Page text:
People told us they were very happy living at the home and felt that they received a high standard of care. People described staff as “kind”. One person said “I have absolutely nothing bad to say about this place. I am looked after very well indeed. The staff are kind, the food is good and I am very happy indeed.”

Staff were knowledgeable about people’s needs and accessed additional health and social care services where required. People felt involved in planning their care and could decide how to spend their day. They also appreciated the activities provided at the home.

People said they felt safe living at the home and knew how to raise any concerns or complaints. People said they could share their views about the care. Staff had received training in the safeguarding of vulnerable adults and knew how to report any concerns.

The environment was safe, clean, tidy and free from obvious hazards. Systems were in place to maintain this safe environment.

All records and documents seen were well maintained, accurate, securely stored and reflected the care people received.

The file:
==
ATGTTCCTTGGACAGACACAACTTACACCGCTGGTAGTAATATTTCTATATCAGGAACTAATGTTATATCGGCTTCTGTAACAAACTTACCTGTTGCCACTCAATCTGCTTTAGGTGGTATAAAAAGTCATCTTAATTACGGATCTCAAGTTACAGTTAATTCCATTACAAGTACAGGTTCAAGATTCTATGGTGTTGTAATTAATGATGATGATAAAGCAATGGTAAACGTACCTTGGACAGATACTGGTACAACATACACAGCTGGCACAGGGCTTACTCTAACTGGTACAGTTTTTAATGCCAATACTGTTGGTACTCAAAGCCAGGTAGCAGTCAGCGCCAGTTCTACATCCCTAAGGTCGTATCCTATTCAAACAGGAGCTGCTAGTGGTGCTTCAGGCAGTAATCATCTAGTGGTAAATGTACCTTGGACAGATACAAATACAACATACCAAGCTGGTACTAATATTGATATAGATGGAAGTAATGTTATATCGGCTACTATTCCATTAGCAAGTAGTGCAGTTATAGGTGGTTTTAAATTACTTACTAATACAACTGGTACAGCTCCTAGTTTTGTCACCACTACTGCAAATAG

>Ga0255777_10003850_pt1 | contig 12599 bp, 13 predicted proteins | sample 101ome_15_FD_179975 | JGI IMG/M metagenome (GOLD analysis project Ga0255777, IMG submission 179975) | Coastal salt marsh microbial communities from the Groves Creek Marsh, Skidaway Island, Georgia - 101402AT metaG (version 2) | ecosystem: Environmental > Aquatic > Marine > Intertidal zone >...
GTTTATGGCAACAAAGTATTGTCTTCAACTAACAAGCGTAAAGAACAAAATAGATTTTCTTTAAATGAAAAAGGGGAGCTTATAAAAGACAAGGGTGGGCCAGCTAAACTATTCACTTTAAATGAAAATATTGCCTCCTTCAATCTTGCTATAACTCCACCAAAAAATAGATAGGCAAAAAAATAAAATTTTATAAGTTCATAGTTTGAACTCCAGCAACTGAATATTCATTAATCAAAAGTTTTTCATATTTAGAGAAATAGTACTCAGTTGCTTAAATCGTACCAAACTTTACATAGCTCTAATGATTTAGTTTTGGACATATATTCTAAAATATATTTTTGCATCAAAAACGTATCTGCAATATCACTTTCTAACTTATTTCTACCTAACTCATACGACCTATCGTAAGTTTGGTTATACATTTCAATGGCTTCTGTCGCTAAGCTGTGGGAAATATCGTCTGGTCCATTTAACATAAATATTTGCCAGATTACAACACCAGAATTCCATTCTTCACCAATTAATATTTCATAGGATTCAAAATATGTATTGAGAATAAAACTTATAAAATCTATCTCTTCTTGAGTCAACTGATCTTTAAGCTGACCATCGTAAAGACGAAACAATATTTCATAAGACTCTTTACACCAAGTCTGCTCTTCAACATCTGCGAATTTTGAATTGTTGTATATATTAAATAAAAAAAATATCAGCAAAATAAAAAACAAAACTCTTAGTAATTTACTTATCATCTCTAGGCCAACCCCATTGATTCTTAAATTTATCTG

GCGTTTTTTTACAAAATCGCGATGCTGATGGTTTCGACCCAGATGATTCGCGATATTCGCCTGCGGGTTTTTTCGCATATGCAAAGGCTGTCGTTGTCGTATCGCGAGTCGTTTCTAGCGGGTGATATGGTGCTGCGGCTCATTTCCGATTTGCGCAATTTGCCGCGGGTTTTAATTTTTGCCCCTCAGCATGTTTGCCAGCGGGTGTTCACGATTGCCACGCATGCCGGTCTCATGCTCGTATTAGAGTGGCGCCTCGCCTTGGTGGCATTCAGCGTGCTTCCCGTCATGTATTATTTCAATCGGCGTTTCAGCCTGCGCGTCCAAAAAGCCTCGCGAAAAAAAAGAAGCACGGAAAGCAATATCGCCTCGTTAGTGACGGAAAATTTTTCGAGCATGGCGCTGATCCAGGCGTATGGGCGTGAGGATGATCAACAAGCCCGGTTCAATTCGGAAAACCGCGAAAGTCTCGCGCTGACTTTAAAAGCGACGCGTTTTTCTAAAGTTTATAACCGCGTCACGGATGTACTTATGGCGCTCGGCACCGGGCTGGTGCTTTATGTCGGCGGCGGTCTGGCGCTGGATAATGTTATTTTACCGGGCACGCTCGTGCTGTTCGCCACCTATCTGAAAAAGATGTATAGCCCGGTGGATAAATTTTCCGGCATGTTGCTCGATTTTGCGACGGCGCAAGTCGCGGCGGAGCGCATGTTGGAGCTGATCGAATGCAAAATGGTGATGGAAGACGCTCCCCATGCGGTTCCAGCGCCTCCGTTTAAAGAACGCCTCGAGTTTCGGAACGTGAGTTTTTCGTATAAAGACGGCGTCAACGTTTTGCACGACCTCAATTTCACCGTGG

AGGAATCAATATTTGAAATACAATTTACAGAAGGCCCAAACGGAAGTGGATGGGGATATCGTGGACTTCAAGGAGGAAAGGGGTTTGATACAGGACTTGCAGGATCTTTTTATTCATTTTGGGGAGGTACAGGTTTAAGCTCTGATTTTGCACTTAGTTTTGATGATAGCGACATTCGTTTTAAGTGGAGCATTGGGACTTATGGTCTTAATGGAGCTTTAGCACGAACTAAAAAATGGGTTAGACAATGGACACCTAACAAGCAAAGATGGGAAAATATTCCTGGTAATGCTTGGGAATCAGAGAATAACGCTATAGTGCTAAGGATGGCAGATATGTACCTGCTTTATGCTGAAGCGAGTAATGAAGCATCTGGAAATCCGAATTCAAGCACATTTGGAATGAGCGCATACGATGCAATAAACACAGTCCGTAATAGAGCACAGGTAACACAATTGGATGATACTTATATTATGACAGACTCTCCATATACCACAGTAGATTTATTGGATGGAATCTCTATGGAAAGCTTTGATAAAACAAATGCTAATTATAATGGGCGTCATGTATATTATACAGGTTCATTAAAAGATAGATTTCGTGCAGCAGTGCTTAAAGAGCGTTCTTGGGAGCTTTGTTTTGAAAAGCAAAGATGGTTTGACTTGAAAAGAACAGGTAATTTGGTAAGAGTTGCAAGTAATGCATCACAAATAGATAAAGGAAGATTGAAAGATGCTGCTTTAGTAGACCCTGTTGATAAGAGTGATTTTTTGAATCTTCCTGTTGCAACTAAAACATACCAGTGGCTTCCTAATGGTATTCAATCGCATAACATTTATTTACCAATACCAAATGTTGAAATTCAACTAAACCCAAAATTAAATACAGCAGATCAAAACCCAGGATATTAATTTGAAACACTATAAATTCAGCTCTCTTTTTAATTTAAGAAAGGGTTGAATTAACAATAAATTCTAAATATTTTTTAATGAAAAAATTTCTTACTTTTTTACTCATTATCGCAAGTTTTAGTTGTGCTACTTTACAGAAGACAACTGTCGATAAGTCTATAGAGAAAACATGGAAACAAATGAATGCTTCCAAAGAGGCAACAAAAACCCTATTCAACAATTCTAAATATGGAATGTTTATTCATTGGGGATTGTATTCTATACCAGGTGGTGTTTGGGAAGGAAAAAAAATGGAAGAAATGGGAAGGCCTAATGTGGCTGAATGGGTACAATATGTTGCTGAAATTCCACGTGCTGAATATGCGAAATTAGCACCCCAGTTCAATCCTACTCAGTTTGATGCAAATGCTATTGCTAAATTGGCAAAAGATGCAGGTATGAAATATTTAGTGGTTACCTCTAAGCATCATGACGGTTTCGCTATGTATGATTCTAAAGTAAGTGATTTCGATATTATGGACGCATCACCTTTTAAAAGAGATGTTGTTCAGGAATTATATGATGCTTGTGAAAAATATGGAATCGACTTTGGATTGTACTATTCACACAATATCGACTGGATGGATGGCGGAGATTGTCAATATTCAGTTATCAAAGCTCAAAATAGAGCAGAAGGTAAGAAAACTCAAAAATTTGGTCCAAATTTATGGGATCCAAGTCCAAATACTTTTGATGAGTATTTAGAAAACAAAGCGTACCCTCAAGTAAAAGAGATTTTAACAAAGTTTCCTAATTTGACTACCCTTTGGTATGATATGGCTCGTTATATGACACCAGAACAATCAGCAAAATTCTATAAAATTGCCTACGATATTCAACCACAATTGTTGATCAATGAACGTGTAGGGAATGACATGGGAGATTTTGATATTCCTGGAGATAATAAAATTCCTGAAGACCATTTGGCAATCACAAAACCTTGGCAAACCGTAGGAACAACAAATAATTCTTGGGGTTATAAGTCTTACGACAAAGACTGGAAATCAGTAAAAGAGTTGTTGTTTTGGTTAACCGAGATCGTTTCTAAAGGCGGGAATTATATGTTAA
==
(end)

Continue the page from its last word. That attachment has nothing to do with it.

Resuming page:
Inspection carried out on 13 December 2011

During an inspection to make sure that the improvements required had been made

We visited Ilsham Valley to check on progress following a review we carried out in August 2011. During our visit in August 2011 we found that people had not been treated with the respect they needed. Care had not always provided in a safe way, meaning people were placed at unnecessary risk. Routine management checks were also not being carried out to highlight such issues as staff training, staff recruitment and safety of the building.

There had been a change of management at the home since our last visit.

We visited the home with an expert by experience. The Care Quality Commission (CQC) describe an expert by experience as "people who have in-depth experience of using services, and have been trained in their expert role by voluntary organisations."

During the visit we spoke with 8 people who live at the home, 7 members of staff and 2 visitors.

People were happy with the standard of care they received at the home and told us they felt safe living at the home. They said that staff listened and acted on what they said and were respectful when providing care. People were also happy with the way their medicines were managed.